I have the utmost respect for Hudson Taylor and the things he did for China and the rest of the world. When it comes to strategy though, I am inclined to agree with Richard and have workers follow the more holistic model. To Taylor, I use him as an example of sacrifice and commitment to the task through his example. I also see him as an amazing mobilizer, getting more people to his go to China through his agency than all others.

What do you think? What are your impressions on both of these men and their strategies?

The Flying Man Pt 3: The Legacy of Love in China by Rick Wood

December 20, 2008

(Read the original article published in the Nov/Dec edition of Mission Frontiers magazine)

This short article gives a basic overview of mission history in China. I have two main reflections:

1) Wood borrowed a substantial amount of material from the online user-defined encyclopedia, Wikipedia. How amazing that this work is now being published in articles. It used to be that Wikipedia (online resources in general) were seen as unreliable and not scholarly enough to quote. Now it is beginning to be used more widely. A university recently did a study on the reliability and truthfulness of Wikipedia and found it to be more reliable and accurate than the Encyclopedia Britannica. Amazing.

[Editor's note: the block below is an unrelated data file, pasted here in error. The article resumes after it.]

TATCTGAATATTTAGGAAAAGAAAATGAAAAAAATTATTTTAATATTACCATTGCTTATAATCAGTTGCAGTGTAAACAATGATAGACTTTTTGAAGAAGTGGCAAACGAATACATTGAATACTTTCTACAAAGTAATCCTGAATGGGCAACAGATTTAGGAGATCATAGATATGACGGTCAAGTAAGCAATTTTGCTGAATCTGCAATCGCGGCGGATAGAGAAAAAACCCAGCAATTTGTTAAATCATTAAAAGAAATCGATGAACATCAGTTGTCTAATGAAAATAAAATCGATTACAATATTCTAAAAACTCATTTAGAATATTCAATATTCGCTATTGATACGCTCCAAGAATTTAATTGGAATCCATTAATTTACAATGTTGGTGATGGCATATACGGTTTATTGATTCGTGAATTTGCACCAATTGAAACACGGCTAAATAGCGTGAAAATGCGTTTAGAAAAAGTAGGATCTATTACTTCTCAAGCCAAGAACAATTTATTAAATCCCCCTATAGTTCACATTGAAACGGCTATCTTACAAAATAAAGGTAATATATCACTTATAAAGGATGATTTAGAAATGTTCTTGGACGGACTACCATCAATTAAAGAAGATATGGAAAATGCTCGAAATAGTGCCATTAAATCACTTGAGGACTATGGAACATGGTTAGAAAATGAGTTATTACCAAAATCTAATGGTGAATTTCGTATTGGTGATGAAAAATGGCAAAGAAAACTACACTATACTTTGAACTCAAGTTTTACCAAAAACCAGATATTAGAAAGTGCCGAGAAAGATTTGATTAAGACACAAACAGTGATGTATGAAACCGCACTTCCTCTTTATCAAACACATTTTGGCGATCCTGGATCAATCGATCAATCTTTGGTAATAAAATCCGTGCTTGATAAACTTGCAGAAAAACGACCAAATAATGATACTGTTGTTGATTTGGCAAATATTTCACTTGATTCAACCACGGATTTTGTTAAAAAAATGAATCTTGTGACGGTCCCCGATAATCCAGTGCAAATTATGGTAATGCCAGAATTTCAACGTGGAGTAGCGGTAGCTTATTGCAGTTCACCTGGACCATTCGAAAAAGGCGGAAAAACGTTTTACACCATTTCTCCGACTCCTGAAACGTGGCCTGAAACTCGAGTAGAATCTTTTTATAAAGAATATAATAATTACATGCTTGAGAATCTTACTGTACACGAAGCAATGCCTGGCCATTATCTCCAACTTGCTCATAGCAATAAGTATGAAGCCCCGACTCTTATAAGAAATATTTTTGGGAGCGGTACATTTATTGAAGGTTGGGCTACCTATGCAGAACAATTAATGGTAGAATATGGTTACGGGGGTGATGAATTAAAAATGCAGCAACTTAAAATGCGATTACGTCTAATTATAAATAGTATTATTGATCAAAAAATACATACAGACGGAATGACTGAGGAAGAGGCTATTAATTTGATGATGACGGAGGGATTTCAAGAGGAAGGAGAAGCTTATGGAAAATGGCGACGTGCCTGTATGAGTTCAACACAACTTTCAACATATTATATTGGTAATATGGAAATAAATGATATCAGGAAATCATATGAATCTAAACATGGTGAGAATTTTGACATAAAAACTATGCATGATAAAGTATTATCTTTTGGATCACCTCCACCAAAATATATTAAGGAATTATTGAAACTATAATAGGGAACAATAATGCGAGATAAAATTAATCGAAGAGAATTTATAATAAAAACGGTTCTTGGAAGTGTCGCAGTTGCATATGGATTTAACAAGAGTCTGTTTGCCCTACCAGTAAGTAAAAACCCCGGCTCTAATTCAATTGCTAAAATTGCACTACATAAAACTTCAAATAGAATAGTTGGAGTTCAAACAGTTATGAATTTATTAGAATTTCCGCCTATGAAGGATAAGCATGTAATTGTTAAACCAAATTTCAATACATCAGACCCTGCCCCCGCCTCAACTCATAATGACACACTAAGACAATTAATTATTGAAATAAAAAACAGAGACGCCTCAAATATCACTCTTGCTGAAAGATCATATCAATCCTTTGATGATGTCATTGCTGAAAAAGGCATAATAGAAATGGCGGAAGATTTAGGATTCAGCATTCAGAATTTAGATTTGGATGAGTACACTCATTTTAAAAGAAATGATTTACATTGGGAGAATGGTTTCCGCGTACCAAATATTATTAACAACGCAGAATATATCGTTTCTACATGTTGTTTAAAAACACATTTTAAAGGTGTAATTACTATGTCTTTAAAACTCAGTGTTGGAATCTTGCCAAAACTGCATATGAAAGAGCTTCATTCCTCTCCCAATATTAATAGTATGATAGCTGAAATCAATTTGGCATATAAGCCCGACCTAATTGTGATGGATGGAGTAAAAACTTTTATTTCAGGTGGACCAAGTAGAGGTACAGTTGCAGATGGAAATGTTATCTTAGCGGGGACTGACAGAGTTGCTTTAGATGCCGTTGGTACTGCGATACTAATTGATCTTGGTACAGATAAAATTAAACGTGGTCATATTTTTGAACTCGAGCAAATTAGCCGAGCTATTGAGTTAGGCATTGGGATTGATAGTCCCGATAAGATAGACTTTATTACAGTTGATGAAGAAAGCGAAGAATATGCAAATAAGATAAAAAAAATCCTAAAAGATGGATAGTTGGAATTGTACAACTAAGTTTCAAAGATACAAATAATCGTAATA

2) Onto the content of the article itself. I knew that missionary work in many places not only evangelized, but also served the people through practical means. Wood argues that both the educational and medical systems in China can attribute their foundation of these missionary endeavors. I do not believe that at this point in time China would not on its own model the current Western educational and medical systems; however I did not know that it was missionaries serving the Chinese people in the 19th and early 20th centuries that introduced sciences and pharmaceutical medicine to China.

What do you think / hear about going on today concerning mission work abroad? Do workers adequately serve the people through development? Is evangelism without service all unreached people groups need? How can we best glorify God and serve primarily Him in this context?